Only do what you’re good at, and don’t feel guilty about not being able to do what you’re bad at
From a series of stories shared with me by Hunters in this Farmer's World
When Louise and I owned an advertising agency in Atlanta we’d hired three or four outside salespeople to bring in business. They were great at tracking down leads, pursuing potential clients, and making and closing the sale. But, being ADHD Hunters (as our most truly good sales people), they were terrible at paperwork and follow-through.
So we hired a Farmer — explicitly: we advertised that we were looking for somebody obsessively good with details and follow-through — to do their paperwork and keep them on track.
It worked spectacularly and increased each of our salespeople’s productivity by so much that it more than paid for our new Farmer employee.
Most people, though, have to learn this lesson the hard way:
Victoria tried “women’s jobs" for years, then stopped feeling guilty and found her niche:
I’m in my late thirties and only found out about ADHD in the past year, but of course I’ve had it all my life.
Once out of high school, I got the obligatory woman’s jobs. I started out working as a clerk in a department store. That didn’t pay very well.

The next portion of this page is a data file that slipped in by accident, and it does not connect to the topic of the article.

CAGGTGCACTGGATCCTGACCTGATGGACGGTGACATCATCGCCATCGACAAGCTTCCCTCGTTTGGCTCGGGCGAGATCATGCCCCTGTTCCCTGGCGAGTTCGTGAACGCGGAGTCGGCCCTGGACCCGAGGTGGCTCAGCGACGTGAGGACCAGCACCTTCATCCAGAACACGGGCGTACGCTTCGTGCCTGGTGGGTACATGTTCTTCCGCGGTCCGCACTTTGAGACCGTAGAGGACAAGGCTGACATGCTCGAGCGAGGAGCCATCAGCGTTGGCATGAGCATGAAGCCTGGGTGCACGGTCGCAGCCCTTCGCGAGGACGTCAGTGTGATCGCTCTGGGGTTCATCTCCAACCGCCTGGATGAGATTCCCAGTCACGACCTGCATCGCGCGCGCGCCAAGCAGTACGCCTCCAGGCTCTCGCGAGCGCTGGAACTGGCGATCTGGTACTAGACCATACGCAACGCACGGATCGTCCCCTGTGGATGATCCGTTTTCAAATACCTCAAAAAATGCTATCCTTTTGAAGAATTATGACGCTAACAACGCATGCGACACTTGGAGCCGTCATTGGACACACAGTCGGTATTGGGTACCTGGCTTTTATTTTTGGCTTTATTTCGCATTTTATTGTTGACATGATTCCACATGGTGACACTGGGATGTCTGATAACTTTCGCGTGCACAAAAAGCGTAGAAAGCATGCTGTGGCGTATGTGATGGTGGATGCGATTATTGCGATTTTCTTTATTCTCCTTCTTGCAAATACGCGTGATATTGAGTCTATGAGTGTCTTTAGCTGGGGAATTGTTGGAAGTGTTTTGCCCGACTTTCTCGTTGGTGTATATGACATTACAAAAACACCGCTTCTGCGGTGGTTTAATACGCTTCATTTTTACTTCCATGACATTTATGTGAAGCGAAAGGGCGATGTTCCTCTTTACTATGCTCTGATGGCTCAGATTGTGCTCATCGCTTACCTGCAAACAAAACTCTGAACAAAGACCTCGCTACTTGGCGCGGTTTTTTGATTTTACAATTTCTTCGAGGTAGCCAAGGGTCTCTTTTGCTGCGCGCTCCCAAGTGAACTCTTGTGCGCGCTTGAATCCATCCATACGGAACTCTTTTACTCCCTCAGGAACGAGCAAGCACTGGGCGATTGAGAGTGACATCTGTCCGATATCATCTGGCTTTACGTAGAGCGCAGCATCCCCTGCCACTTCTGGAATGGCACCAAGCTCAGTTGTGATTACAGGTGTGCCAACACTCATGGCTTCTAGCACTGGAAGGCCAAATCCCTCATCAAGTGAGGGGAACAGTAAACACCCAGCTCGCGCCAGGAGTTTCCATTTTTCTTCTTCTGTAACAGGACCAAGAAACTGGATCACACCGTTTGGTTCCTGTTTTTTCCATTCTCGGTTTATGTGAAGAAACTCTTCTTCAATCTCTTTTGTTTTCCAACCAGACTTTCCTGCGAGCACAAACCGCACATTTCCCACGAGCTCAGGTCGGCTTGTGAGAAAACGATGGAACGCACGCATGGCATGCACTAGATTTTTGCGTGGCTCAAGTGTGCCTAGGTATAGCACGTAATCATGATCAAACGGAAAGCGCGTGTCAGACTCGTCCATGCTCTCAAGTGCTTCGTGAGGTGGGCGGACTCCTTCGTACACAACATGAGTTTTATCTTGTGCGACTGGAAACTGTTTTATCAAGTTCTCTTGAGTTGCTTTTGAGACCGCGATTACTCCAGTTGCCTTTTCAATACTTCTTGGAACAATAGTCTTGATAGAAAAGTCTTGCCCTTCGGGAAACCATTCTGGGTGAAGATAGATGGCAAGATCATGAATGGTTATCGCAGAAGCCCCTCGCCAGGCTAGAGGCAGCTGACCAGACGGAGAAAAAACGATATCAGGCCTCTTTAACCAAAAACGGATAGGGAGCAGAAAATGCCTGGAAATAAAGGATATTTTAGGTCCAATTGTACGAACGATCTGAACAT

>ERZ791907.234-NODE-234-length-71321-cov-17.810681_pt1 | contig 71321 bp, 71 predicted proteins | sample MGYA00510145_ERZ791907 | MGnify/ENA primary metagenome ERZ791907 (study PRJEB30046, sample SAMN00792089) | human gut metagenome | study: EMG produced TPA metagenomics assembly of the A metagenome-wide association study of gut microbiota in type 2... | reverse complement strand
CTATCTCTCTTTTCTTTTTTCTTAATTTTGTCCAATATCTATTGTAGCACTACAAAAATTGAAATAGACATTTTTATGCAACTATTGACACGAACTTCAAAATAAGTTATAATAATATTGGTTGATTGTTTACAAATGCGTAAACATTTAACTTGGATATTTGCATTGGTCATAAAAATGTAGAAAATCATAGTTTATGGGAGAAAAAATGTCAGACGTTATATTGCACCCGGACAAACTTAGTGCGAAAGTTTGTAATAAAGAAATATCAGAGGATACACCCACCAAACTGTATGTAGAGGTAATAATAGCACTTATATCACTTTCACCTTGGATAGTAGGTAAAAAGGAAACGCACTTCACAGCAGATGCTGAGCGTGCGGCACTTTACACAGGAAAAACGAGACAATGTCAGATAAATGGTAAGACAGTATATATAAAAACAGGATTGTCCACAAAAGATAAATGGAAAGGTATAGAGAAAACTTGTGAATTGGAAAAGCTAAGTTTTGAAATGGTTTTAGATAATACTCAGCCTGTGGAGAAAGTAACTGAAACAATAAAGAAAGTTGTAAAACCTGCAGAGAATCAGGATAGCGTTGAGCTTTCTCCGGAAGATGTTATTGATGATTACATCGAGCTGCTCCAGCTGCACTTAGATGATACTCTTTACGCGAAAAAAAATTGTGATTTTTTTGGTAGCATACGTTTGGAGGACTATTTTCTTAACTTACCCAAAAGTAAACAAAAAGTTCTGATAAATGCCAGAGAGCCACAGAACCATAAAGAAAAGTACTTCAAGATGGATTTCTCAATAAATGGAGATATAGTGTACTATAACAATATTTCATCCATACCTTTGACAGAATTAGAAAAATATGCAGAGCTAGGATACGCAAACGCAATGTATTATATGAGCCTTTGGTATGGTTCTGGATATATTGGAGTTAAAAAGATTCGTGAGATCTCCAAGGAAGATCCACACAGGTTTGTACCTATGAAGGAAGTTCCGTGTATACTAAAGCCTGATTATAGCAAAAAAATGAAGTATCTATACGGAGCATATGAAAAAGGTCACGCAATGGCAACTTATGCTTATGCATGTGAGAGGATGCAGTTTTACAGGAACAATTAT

I’d taken typing in high school and was pretty good at it, so I moved from the store to a job as receptionist for a building-supplies company.
From there, I had about ten more secretary-type jobs over the next ten years. Every time I changed positions, I rationalized it as an increase in pay, or that I needed to get away from some creepy person, usually one of the guys who was hitting on me. (In this day and age I could probably sue, but that wasn’t the case years ago.) Now I know that I not only wasn’t happy, but also bored by work that didn’t suit me.
Two years ago, before I knew about my ADHD, a friend of mine got me a job selling telephone systems. He was an installer for the company, a guy I’d dated a few times (we’re now just friends). Every one of the other salespeople in the company was a man, as was every person with any authority. (They had a woman secretary, of course.)
But I got the job with them, and I’m now doing better than most of the men. They’ve hired another woman, I think because I changed their attitude about women.
The “close” here is that I’ve finally found my calling, and it’s sales. All those years I felt guilty as hell for hating being a secretary or receptionist, but did it because I thought it was expected.
I couldn’t figure out how some women could stay with their jobs in some of the places I worked and continue doing the same thing for years, or even decades. I thought they were just as miserable as I was and just faking it about enjoying their work.
Now I know that I was the one faking it, and they probably enjoyed what they were doing, if they weren’t ADHD. Good patient Farmers make great secretaries. When I read your book Focus Your Energy, I realized that I was a Hunter, I saw instantly how much sense it made that I’d enjoy this job selling phone systems and why I’d hate being a secretary.
Now I’m on the hunt every day!
This story from my “Hunters’ Stories” series, which shows up under the tab of that name on our home page, is one of a hundred or so I’ve collected from ADHD individuals over the years and shared with their permission. Some were first published in my book ADD Success Stories.